Mid-Atlantic
BRIAN WITTE / AP

Report: Nation's biggest estuary hit hard by pollution

In this Aug. 1, 2018, file photo, debris washed into the Chesapeake Bay from record rainfall accumulates around a sailboat in Annapolis, Md. An annual report on the Chesapeake Bay says pollution from unusually heavy rains in 2018 contributed to the first decline in a decade in the overall health of the nation's largest estuary.

ANNAPOLIS, Md. — Heavy rains that brought additional pollution downstream last year contributed to the first decline in a decade to the overall health of the Chesapeake Bay, according to a report released Monday.

The bay’s health grade sank from a C-minus in 2016 to a D-plus in the 2018 State of the Bay, a biennial report issued by the non-profit Chesapeake Bay Foundation.

The bay scored a 33 out of a possible 100 after scientists measured 13 indicators in three categories, including pollution, habitat and fisheries. The report cited record rains last year that brought large amounts of pollutants downstream, mostly from Pennsylvania, but also from other regions.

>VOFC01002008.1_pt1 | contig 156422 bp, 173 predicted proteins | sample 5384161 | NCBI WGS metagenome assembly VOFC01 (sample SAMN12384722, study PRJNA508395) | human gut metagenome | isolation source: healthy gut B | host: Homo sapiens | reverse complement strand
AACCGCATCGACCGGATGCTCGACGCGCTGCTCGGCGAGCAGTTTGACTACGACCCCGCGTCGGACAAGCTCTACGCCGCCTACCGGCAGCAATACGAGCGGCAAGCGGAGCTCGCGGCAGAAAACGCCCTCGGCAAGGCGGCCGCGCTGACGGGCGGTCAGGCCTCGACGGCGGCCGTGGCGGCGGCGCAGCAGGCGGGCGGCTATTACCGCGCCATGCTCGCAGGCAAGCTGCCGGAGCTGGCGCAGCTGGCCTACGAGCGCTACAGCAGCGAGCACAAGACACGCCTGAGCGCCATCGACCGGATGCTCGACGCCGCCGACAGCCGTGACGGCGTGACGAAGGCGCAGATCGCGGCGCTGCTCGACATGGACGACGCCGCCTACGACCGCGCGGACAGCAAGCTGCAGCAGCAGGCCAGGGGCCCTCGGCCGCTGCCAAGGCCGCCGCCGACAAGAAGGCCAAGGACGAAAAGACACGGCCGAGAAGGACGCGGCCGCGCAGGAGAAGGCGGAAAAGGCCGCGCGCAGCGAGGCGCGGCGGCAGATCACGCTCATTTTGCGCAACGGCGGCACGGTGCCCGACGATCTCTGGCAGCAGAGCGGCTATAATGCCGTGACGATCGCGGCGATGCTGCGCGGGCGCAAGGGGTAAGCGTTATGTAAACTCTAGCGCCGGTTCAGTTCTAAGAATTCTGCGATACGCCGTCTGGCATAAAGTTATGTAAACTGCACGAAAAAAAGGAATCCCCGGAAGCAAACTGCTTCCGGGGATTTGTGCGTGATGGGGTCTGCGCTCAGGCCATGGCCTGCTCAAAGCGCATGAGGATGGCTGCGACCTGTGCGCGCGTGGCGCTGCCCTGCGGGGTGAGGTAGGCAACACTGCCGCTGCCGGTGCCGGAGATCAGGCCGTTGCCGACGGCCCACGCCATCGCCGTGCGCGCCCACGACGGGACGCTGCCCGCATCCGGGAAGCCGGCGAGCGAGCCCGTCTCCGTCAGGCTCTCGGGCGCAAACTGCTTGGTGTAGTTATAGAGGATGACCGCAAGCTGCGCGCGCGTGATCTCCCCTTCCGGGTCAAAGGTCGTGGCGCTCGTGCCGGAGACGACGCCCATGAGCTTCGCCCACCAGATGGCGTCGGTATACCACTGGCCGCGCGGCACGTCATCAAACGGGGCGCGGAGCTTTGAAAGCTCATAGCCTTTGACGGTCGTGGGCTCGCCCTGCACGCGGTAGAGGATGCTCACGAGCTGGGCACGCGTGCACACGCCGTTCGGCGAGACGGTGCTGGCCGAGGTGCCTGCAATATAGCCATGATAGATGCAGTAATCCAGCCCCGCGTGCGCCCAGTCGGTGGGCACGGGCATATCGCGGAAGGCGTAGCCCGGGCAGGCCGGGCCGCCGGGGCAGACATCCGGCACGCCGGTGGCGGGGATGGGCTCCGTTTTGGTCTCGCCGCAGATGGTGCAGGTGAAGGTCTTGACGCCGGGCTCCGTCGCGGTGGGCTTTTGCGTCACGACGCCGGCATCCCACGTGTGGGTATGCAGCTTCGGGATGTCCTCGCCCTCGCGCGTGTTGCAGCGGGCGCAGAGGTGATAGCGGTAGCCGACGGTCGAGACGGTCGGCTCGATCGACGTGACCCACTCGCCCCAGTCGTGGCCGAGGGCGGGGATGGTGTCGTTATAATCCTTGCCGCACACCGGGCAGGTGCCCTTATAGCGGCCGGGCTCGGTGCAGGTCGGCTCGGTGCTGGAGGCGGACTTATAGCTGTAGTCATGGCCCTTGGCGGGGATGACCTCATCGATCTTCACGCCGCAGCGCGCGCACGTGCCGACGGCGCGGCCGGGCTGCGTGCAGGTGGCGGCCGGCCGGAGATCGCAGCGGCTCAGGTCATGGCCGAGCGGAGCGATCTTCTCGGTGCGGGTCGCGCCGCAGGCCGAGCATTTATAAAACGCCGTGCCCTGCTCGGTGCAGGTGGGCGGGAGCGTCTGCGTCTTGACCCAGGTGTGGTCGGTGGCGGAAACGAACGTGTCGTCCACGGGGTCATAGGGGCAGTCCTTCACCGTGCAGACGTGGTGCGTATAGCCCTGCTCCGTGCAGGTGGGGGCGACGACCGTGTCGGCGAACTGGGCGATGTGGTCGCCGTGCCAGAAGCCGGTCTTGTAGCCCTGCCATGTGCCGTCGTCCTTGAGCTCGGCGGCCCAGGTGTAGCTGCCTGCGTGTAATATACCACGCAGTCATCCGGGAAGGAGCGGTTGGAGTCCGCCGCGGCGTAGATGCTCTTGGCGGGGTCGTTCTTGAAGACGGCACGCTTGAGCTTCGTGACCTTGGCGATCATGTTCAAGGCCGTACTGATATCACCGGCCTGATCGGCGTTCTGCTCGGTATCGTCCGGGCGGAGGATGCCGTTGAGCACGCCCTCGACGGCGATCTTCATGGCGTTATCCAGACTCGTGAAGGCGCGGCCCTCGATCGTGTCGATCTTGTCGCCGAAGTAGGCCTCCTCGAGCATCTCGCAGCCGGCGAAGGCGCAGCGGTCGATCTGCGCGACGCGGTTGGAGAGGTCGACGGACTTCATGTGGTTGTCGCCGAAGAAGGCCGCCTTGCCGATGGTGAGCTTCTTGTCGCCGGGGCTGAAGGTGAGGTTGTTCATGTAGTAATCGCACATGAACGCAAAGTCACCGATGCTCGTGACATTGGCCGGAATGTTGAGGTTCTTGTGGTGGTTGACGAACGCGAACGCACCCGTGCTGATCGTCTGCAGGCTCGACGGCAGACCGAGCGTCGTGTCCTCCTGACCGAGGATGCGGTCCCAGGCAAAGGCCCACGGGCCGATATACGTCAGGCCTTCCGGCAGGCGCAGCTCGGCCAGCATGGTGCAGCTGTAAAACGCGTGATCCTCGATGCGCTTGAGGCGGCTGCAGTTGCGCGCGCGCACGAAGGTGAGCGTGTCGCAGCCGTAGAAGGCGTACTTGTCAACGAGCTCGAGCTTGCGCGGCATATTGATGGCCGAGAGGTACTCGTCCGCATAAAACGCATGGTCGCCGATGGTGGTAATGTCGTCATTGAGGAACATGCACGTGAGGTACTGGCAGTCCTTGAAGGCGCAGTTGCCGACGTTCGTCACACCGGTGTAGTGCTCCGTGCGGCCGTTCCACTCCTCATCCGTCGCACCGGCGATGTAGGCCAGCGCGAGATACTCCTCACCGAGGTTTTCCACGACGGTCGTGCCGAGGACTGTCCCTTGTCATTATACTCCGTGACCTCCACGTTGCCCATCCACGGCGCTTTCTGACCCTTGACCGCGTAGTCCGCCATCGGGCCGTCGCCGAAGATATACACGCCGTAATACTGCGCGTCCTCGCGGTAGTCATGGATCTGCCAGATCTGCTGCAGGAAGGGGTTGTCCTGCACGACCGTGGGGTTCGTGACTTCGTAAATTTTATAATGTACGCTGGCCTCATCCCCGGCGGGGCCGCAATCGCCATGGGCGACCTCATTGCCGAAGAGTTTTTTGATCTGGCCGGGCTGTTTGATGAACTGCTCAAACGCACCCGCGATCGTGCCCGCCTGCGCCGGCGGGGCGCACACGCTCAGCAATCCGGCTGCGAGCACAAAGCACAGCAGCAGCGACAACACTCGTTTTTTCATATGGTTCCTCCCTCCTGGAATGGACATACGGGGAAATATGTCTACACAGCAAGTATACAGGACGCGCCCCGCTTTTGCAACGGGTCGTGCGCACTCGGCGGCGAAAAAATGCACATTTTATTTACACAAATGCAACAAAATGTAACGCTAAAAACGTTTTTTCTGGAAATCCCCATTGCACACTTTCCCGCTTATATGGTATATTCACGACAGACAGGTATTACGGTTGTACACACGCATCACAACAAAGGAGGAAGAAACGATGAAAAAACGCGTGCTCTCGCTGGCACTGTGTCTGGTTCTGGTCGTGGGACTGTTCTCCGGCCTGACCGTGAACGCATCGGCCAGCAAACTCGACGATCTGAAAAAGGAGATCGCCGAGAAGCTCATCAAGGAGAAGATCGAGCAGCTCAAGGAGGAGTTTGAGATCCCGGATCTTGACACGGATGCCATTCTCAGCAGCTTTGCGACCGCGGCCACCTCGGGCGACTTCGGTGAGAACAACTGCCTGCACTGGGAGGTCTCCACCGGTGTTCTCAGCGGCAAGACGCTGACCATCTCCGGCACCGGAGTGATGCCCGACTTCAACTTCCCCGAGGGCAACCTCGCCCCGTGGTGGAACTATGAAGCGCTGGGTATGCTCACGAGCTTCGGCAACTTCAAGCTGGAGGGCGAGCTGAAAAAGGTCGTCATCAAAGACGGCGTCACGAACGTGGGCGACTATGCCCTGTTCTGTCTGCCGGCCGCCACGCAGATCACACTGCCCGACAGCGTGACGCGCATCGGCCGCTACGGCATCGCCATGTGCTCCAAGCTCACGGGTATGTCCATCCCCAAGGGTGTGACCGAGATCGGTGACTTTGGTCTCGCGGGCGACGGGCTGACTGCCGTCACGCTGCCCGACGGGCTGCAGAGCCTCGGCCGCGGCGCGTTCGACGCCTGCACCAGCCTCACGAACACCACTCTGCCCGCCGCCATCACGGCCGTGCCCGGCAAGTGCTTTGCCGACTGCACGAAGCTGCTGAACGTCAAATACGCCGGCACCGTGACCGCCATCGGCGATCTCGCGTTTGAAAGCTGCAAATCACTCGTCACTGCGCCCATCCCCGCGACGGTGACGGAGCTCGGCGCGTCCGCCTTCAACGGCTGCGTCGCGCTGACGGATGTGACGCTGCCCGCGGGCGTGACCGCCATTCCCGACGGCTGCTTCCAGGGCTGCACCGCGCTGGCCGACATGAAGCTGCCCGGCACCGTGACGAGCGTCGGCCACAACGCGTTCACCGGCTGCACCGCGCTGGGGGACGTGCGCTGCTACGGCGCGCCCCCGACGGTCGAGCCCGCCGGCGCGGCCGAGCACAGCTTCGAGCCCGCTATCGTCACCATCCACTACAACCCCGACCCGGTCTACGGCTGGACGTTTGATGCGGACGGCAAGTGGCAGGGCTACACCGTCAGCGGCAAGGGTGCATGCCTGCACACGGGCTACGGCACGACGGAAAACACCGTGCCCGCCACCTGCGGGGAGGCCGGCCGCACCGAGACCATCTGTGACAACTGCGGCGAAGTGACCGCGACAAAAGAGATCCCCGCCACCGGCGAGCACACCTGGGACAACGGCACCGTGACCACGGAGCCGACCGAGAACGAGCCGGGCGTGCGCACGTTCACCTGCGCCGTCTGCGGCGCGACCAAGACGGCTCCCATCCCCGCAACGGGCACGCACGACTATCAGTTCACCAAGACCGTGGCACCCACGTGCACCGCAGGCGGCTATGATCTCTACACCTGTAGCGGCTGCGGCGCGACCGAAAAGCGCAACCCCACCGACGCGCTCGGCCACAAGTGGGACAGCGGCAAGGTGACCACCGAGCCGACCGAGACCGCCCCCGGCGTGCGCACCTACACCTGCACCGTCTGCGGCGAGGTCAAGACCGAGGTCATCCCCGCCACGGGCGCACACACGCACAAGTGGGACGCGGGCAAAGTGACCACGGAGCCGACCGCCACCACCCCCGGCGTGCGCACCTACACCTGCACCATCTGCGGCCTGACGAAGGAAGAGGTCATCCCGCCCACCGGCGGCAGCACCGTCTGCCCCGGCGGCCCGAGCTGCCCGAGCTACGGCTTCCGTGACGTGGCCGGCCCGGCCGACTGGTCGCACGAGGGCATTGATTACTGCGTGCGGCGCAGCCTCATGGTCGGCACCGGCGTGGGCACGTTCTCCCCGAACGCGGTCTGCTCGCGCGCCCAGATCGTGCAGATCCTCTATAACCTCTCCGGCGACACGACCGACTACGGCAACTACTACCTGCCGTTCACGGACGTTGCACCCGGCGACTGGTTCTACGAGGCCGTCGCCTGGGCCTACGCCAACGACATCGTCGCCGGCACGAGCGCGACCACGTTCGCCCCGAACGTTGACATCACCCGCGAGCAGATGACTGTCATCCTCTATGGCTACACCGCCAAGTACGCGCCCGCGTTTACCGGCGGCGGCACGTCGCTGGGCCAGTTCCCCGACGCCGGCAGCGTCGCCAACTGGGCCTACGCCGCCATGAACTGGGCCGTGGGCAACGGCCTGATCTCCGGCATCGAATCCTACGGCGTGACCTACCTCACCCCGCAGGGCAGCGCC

“Simply put, the bay suffered a massive assault in 2018,” said Will Baker, the group’s president. “The bay’s sustained improvement was reversed in 2018, exposing just how fragile the recovery is.”

Beth McGee, a senior scientist at the foundation, which has released the report on the bay’s health since 1998, also highlighted the effect of the rains, which washed enormous amounts of debris from the Susquehanna River in Pennsylvania south into Maryland waters and into the nation’s largest estuary.

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